Wednesday, August 4, 2010

Real Farmville

As the grass gets greener, one can see only coconut trees and rice farms hidden between hills and rivers in Konkan. Believe me, the saying ‘the grass is greener on the other side’ stands true here. As you travel from Kolhapur towards Konkan, the grass changes it color from dark green to a much fresh and stark green!

It’s monsoon, time to sow rice. In the very interiors of Konkan, everyone wakes up to start the day’s work in their rice farms. Me and Vaishali did the same and tried our farming skills (yet to gain mastery over it) on her granny’s farm. Farming in the morning, then nice Konkani lunch then again farming and then dinner!! No need to work out specially!! No fish food, as being a veggie I cooked dal with awesome malwani masala.

Never have done farming earlier, I loved the feeling of being bare foot in farms and working with each seed in hand. It is always said that you need to love your work to make the best of it. For many of us it takes years to know what is that we love doing. When you work in farms or just grow some plants in your balcony, very naturally you have a liking for it. It is the love for mother earth, love for Mother Nature. It is the love for creation. Then you realize that you don’t need to put special efforts in liking what you are doing… and this is a beautiful realization. But yes, there are no shortcuts to good work! It takes 12 hours to harvest rice in Farmville but here it takes 6 months. Today in the world of fast results, farming is indeed a slow and tedious work. I don’t know what I am saying… but one thing I know is I’m going to plant some plants in my new house for sure :)

I love basketry!

Irla! It’s a Marathi term for what you see in the picture below. Made from palm leaves and woven in the hexagonal weave, it is used to protect oneself from the rains. It is so ergonomically convenient and awesomely finished that not a drop makes you wet! Loved it! But unfortunately, now-a-days it is being replaced by plastic which more unfortunately is not as feasible and efficient as the traditional irla. We tried to find the community who makes these but sadly couldn’t reach due to heavy rains and flooded rivers.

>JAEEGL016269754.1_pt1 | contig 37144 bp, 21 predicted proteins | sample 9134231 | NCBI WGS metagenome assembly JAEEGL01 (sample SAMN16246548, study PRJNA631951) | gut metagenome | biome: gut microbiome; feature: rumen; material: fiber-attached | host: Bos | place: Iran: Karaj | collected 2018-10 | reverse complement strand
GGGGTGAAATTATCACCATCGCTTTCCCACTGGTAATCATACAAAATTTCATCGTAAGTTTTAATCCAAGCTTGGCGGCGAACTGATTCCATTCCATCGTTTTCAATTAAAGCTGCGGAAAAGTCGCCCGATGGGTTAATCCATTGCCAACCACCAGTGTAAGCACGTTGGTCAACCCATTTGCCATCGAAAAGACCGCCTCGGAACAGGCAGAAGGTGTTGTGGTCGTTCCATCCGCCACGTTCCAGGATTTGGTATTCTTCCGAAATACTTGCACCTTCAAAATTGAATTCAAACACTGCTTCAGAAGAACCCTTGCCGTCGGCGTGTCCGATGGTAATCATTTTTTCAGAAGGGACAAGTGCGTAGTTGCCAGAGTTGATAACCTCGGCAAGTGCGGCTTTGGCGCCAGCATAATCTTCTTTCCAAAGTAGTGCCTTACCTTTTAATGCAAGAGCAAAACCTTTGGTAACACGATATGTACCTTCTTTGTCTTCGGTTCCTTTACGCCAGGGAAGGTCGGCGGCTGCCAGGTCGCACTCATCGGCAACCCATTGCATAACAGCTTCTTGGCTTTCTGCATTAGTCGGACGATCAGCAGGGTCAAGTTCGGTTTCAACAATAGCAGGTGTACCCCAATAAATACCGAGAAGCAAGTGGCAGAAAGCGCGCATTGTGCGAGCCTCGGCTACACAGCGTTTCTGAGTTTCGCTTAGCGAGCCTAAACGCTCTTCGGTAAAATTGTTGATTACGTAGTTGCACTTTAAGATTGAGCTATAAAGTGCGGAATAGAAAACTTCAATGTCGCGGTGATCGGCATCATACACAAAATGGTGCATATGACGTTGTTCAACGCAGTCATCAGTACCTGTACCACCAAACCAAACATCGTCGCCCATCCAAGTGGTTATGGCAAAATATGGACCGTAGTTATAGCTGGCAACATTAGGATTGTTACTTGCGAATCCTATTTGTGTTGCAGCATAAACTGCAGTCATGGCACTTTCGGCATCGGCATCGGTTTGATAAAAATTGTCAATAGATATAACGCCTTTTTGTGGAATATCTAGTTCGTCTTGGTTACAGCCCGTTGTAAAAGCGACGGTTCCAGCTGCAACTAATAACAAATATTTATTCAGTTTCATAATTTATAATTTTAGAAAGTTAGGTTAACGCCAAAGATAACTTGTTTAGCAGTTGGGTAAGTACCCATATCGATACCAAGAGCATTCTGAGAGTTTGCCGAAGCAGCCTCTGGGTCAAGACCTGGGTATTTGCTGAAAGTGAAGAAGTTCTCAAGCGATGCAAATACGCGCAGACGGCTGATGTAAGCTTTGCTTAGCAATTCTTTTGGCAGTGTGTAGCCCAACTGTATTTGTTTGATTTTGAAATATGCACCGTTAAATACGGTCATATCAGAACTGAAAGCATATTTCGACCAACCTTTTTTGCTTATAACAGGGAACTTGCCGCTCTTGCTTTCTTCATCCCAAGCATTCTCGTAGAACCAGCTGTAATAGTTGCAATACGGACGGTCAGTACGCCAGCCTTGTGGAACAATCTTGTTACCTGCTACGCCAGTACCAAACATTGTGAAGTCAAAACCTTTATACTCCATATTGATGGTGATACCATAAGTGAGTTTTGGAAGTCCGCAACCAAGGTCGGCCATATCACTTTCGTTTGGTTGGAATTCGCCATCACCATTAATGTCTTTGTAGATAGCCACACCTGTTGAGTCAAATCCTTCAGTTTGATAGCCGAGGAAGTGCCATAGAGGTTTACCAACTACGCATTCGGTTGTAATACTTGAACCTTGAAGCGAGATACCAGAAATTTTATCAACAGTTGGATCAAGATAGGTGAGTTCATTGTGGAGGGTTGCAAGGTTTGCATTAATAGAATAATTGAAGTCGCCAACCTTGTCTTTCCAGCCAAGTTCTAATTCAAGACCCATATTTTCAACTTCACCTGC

Me with the irla :)


AswathiBabu said... [Reply]

Great attempt .go ahead I am also planning to have a small veg garden in my terrace wishing you all the best. Pls have a look at my post about 'Muram' a traditional sieve used in Kerala

Kapil said... [Reply]

hey this nice post. I really remember those days when i goes to my uncle's place in summer vacations and enjoying the harvesting wheat. Really awesome days those were.

Aarti Badamikar said... [Reply]

:) Looking forward for your terrace garden!

@ Kapil:
Yes! It is a real fun!!

FEDEX--NeVer StoPS said... [Reply]

Nice Post..I felt that i shld also see<<;-) konkan.....ehhhehe..hey snaps mast ha he..ani ajun mast khali it Up.

Devika said... [Reply]

I wish even i would had got the chance to join u......It is only the farmer who faithfully plants seeds to get the good result

Aarti Badamikar said... [Reply]

Thanks Devika for all your wonderful comments!!